We can start with blueberries. For the experiment I used a blueberry syrup and mixed it vigorously with oil using an immersion blender. However, when the phases separated the oil was colorless and the waterphase was still blue. The reason for this is that anthocyanins which give blueberries their nice color are water soluble. No matter how much you blend the blueberries with oil the blue color will remain in the water phase.
I should have waited longer to allow the phases to separate properly, but notice the oil clinging to the glass wall in the right picture – it’s totally clear without any traces of blue/purple color.
For our next experiment we will use carrots or carrot juice. Add some oil and mix with an immersion blender to extract the carotene. What you observe now is that the oil phase turns orange/yellow. The reason for this is that the carotenes are oil soluble. If desired one can separate the two phases with a plastic bag as mentioned above.
Extraction of carotene from carrots. Pictures: 1) I finely grated carrots, 2) Blended them with water and filtered of the remains – the water phase was then layered with plain cooking oil 3) Water and oil were mixed with an immersion blender and the phases left to separate, 4) A plastic bag serves as a separatory funnel – cut a small hole to let out the liquid. The water phase turned grey, probably because I left it at room temperature to allow the phases to separate (1-2 days).
Now that the effect has been demonstrated with food colors it’s time to move on to tastes and aromas. The four basic tastes are all soluble in water, whereas the pungency found in chiles for instance is soluble in oil. Aromas or smell flavorants however are primarily soluble in oil. To test this one can take some clear meat stock, add oil and taste the water and the oil phases separately. The water phase will be salty, and also have a little meaty flavor (our nose detects the tiny amounts of oil which remain in the water water phase, even if no oil droplets can be seen – and of course there are also umami flavorants in the water phase). The oil phase will not be salt at all and have a strong meaty aroma.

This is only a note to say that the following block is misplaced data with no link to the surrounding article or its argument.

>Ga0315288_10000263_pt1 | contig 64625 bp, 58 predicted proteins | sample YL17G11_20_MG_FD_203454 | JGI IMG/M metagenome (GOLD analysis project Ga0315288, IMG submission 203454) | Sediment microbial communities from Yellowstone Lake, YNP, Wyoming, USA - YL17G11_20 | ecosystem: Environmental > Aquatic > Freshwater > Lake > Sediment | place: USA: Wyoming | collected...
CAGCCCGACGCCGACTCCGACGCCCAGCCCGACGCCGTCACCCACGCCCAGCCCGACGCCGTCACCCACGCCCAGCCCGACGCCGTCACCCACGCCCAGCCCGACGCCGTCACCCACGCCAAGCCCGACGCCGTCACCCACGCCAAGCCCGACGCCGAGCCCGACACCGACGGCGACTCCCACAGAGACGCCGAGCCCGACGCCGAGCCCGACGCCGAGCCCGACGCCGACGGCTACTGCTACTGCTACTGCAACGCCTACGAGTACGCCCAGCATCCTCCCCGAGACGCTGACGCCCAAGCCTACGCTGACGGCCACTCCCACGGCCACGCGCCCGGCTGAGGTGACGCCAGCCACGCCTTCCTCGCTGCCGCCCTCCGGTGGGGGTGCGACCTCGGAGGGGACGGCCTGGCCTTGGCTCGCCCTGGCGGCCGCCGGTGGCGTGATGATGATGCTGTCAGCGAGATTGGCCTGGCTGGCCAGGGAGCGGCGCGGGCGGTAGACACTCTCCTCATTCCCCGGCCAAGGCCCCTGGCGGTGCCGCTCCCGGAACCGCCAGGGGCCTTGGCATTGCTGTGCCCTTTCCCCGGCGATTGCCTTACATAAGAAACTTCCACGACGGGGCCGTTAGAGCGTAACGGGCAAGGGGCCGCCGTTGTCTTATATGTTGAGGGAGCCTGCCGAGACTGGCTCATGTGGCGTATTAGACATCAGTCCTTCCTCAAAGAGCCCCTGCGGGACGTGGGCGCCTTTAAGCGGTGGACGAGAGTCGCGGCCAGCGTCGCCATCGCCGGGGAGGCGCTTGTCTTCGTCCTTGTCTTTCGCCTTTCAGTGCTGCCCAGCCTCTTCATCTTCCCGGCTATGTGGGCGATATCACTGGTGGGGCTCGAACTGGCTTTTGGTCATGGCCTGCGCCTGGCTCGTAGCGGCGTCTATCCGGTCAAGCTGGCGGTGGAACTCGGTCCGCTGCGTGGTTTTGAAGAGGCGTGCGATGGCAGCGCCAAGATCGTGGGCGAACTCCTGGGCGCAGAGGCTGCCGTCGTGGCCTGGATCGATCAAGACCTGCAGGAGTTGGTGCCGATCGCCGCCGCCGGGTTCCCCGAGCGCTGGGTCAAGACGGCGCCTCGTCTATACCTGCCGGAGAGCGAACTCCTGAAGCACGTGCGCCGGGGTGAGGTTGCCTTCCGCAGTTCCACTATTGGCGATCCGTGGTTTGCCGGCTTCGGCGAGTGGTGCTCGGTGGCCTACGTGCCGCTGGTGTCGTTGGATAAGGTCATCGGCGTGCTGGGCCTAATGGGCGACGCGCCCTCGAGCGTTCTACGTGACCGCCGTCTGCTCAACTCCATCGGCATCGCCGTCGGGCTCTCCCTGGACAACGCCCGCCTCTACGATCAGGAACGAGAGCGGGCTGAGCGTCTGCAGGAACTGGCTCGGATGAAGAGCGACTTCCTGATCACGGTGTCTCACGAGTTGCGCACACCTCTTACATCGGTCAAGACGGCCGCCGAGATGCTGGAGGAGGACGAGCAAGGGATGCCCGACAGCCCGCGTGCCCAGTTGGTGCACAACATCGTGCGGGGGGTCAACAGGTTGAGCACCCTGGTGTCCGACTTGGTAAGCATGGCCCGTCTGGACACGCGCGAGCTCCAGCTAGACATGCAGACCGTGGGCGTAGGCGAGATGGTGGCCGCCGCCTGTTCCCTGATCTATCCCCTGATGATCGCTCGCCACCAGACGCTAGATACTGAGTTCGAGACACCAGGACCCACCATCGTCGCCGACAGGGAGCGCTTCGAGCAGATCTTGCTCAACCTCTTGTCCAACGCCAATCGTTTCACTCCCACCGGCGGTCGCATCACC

Even though you seldom will go to the extremes of separating oil and water phases, it can be good to think about where your aromas goes when you cook. And so you won’t forget I rewrote the first few lines of the Shoop Shoop song:
/ D7 – C7 – / D7 – - – /
Can you tell me where the aroma goes
and how it enters into my nose?
/ Am7 D7 Am7 D7 / / G Em7 Am7 D7 / G C D – /
It’s through the oily phase – Oh yeah, into the nose
In the water phase? – Oh, no, that’s just the salts
If you wanna know where the aroma goes
It’s in the grease, that’s where it is
(aroma should be pronounced more like ‘roma when singing)
Somes words about safety: When infusing spices, herbs or garlic – think about the fact that you create anaerobic conditions. If pH is above 4.6, the oil is kept at room temperature, and Clostridium botulinum spores are present you might be bad off (botulinum toxin causes botulism). There are sites that cover this in greater detail. Perhaps the easiest way of preventing the growth of botulimum spores is by adjusting the pH with an acid such as phosphoric or citric acid (that would be the pH of any water phase present as they are not soluble in the oil).
experiments, molecular gastronomy, science, tips & tricks